EYES WIDE OPEN offered a more radio friendly type tune with some pretty cool jazzy stuff going on.

    ELECTRIK I think is one of the better electronic sounding songs I've heard -- catchy and sometimes creepy.

    FACTS OF LIFE is just another attempt to throw some seemingly disturbing images into my mind and then to wax philosophical. Eh, whatever.

    THE POWER TO BELIEVE II (and including all the other versions of this song) is out of place. This isn't a concept album at all, dammit! It's just a rehashing of this silly grouping of words and music that have no connection to the rest of the tracks. I'm feeling cheated now.

    DANGEROUS CURVES is barely memorable -- an electronic tune, like a train, on a track, trying to make it to a desination but never arriving. Slightly reminiscent of LUCIFER by The Alan Parsons Project, but nowhere nearly as good. A disappointment.

    HAPPY TO BE WITH WHAT YOU HAVE TO BE HAPPY WITH comes on and I can dig the sarcasm! I'm gonna repeat the cho-rus!!! Heheheheh. The only problem with the song is the insertion of the title. What the heck does being happy with what you have to be happy with, have to do with lousey soundalike rock bands that permeate public radio waves? Maybe he's now being sarcastic to the folks who buy the lousey soundalike rock band CD's? If so, then I get "it" -- if not, then I don't.

    THE POWER TO BELIEVE parts III and IV. Yawn. Pink Floyd legitimately did this with Another Brick In The Wall, but this is just ridiculous. And yet, with another Floydian influence, the album ends the way it begins ... and that's a problem. The CD ends EXACTLY the way it begings, so instead of hearing something cool, like a heartbeat fading out at the end, looping and fading back in an eternal circle, as in Pink Floyd's "The Dark Side of the Moon" and "The Wall", what you get is indeed, the exact same song played twice in a row. Egad!

    Overall, coming from someone who is not predisposed to liking KC music, I have to say that this is a boring album and it's no wonder to me why I hardly ever (actually I've never) run into anyone saying "Yeah, my favourite band is King Crimson". Though the CD is not a total loss, I'm not too thrilled about having spent my hard-earned dollars on it. Thankfully I bought it used for $6.99. I may or may not keep it. However, in all fairness, based on the music from "Lizard" that I head on the UK radio station, I'll probably buy that CD.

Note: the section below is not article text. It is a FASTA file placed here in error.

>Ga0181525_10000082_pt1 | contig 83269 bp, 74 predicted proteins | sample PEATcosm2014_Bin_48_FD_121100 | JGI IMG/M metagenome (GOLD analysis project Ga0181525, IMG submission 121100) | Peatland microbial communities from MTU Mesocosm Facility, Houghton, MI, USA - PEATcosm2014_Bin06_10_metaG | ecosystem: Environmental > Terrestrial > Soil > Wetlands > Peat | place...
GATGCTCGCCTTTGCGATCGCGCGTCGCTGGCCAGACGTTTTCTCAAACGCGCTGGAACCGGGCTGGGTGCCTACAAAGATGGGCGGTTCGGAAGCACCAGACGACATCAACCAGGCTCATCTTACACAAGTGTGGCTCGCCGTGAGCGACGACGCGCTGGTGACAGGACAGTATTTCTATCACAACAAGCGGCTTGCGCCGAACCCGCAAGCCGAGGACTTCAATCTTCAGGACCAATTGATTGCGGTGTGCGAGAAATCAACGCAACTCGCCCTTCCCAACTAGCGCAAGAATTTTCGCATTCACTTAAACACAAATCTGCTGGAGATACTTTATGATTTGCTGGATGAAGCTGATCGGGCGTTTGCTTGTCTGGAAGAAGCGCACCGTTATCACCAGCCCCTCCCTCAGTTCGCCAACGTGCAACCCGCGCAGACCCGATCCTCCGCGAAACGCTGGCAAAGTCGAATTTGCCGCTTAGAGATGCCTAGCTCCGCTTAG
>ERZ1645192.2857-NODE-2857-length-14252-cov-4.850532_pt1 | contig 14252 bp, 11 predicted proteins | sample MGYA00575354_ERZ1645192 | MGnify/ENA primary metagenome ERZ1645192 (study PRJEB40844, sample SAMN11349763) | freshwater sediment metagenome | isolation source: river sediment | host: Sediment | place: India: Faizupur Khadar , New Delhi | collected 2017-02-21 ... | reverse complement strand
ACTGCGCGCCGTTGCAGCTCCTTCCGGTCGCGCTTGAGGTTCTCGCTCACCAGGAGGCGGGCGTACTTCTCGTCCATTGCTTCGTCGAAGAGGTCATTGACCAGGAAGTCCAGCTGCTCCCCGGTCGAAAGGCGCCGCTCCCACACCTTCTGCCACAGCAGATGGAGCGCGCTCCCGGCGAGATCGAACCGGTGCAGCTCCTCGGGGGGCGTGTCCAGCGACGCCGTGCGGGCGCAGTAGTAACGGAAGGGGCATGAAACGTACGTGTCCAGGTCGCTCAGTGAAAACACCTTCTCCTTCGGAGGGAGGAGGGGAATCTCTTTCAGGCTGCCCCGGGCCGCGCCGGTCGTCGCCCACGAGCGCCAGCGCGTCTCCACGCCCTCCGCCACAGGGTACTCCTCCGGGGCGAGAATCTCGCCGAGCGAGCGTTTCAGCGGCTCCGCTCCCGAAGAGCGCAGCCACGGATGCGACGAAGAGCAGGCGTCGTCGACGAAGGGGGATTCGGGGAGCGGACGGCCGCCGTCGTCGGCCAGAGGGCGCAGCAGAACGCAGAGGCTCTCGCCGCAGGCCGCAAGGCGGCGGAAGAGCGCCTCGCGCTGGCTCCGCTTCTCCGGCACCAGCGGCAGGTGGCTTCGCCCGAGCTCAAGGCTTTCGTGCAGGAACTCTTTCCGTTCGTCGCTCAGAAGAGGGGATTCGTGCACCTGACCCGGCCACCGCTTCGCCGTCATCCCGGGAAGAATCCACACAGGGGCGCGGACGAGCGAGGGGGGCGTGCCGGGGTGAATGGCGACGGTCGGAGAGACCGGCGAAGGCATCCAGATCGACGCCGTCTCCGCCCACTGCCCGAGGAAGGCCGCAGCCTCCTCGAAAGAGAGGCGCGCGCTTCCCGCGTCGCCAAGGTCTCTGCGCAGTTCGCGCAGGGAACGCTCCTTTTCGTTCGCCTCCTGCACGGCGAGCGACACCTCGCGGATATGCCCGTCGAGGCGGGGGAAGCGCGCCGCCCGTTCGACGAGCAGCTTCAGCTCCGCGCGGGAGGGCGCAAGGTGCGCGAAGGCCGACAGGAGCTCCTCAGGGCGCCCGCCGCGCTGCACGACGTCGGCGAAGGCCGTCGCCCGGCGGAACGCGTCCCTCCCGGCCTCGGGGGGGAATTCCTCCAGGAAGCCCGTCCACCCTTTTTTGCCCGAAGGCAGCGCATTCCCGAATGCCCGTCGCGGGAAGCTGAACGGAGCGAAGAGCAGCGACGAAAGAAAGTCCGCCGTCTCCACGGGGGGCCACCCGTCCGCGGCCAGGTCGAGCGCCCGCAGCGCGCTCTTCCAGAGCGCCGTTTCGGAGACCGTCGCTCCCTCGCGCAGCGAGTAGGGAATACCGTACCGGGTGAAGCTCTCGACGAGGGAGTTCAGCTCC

5-0 out of 5 stars They've still got it.
    King Crimson have been one of the most enduring forces in progressive rock since the genre began.Since day one, they've always stood out from the pack.While bands like Yes, Genesis, and ELP were making more garish, cheesy symphonic prog (no offense to them), King Crimson were making a darker, heavier, more eclectic, and just generally different style of prog.In my mind, they were always far better than those bands, and better yet, they've managed to outlast them as well.Genesis and ELP slowly deteriorated and are now defunct, and Yes are still together, although their best days are long behind them.

    But not King Crimson.They have managed to modernize and reinvent their sound over the years, and stay consistently brilliant, and fresh.Their newest album, "The Power to Believe", is no exception.While not a huge difference from its predecessors, "Thrak" and "The Construktion of Light", this album nonetheless is proof that the band are far from being stuck in the 70's.In fact, if you listened to this with no prior knowledge of the band, you'd never know that the band was that old.It's very difficult to believe that Robert Fripp was approaching 60 when he made this.

    So, what does this album sound like?Well, in many ways, it is like a "Lark's Tongues" for the new generation.It is largely instrumental, with a multi-part title track that explores many musical avenues.The familiar dark ominous grooves are there, but the band also incorporates more modern musical styles, like modern metal and electronic music.Drummer Pat Mastelloto incorporates some triggered sampling effects with his mathematical onslaughts, and Trey Gunn provides a wide array of odd sounds with his Warr guitar.

    The title track appears sporadically in multiple parts, bookending the album with short intros and outros.Part 2 includes some wicked percussion, somewhat reminiscent of "Lark's Tongues", but with a very different feel.Part 3 is more soft and laid-back, with some odd effects and beautiful guitar work.Each part includes a repeated spoken word lyrical bit to tie each part together.No one seems to understand the meaning of this (myself included), but it's cool in its cryptic weirdness.